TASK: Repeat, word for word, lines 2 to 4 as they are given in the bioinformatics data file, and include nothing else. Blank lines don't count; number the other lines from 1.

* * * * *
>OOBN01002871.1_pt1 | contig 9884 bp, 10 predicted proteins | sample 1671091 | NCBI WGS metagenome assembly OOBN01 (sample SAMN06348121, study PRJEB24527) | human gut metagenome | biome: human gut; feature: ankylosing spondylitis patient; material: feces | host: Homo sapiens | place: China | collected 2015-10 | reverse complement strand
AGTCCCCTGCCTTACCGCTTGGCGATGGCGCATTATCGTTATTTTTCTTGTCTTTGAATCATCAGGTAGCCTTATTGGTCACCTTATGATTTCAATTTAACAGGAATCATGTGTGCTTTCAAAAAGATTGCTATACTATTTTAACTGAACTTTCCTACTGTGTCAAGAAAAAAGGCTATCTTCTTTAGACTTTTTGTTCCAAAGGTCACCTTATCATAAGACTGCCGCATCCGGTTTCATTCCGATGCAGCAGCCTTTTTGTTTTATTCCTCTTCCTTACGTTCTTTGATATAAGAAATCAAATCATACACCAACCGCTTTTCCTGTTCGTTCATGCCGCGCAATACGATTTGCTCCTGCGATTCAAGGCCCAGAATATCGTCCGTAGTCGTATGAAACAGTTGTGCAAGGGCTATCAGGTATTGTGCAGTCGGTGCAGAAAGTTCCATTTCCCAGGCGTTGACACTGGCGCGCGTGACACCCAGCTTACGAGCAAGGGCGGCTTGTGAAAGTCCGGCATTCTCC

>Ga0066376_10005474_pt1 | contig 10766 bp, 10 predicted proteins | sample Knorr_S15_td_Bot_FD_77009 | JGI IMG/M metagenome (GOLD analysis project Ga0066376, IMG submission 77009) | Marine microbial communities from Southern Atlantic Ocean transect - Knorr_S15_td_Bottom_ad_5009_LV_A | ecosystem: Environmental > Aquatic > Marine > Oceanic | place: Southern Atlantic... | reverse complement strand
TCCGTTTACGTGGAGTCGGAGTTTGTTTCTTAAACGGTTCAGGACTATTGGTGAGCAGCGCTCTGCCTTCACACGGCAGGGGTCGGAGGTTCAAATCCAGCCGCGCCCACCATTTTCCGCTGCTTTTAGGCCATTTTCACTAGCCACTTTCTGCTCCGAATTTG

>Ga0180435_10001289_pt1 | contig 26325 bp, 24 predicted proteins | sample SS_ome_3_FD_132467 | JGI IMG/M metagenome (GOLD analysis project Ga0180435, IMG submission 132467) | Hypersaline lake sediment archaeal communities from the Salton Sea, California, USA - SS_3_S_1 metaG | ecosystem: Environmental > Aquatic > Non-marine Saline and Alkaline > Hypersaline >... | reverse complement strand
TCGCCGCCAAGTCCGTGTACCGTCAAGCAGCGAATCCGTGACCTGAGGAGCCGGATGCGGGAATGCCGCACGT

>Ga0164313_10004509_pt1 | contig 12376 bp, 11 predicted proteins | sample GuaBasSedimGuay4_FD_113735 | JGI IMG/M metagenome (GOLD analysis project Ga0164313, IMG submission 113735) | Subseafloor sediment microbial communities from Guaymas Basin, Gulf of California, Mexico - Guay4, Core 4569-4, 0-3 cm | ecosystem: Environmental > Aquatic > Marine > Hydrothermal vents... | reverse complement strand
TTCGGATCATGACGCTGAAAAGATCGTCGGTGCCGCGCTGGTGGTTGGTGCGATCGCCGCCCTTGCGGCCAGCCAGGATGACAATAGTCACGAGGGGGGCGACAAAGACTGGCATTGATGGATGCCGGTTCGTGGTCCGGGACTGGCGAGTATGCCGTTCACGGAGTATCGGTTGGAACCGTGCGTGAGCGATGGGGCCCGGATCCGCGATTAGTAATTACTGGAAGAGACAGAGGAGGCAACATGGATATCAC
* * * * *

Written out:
AGTCCCCTGCCTTACCGCTTGGCGATGGCGCATTATCGTTATTTTTCTTGTCTTTGAATCATCAGGTAGCCTTATTGGTCACCTTATGATTTCAATTTAACAGGAATCATGTGTGCTTTCAAAAAGATTGCTATACTATTTTAACTGAACTTTCCTACTGTGTCAAGAAAAAAGGCTATCTTCTTTAGACTTTTTGTTCCAAAGGTCACCTTATCATAAGACTGCCGCATCCGGTTTCATTCCGATGCAGCAGCCTTTTTGTTTTATTCCTCTTCCTTACGTTCTTTGATATAAGAAATCAAATCATACACCAACCGCTTTTCCTGTTCGTTCATGCCGCGCAATACGATTTGCTCCTGCGATTCAAGGCCCAGAATATCGTCCGTAGTCGTATGAAACAGTTGTGCAAGGGCTATCAGGTATTGTGCAGTCGGTGCAGAAAGTTCCATTTCCCAGGCGTTGACACTGGCGCGCGTGACACCCAGCTTACGAGCAAGGGCGGCTTGTGAAAGTCCGGCATTCTCC

>Ga0066376_10005474_pt1 | contig 10766 bp, 10 predicted proteins | sample Knorr_S15_td_Bot_FD_77009 | JGI IMG/M metagenome (GOLD analysis project Ga0066376, IMG submission 77009) | Marine microbial communities from Southern Atlantic Ocean transect - Knorr_S15_td_Bottom_ad_5009_LV_A | ecosystem: Environmental > Aquatic > Marine > Oceanic | place: Southern Atlantic... | reverse complement strand
TCCGTTTACGTGGAGTCGGAGTTTGTTTCTTAAACGGTTCAGGACTATTGGTGAGCAGCGCTCTGCCTTCACACGGCAGGGGTCGGAGGTTCAAATCCAGCCGCGCCCACCATTTTCCGCTGCTTTTAGGCCATTTTCACTAGCCACTTTCTGCTCCGAATTTG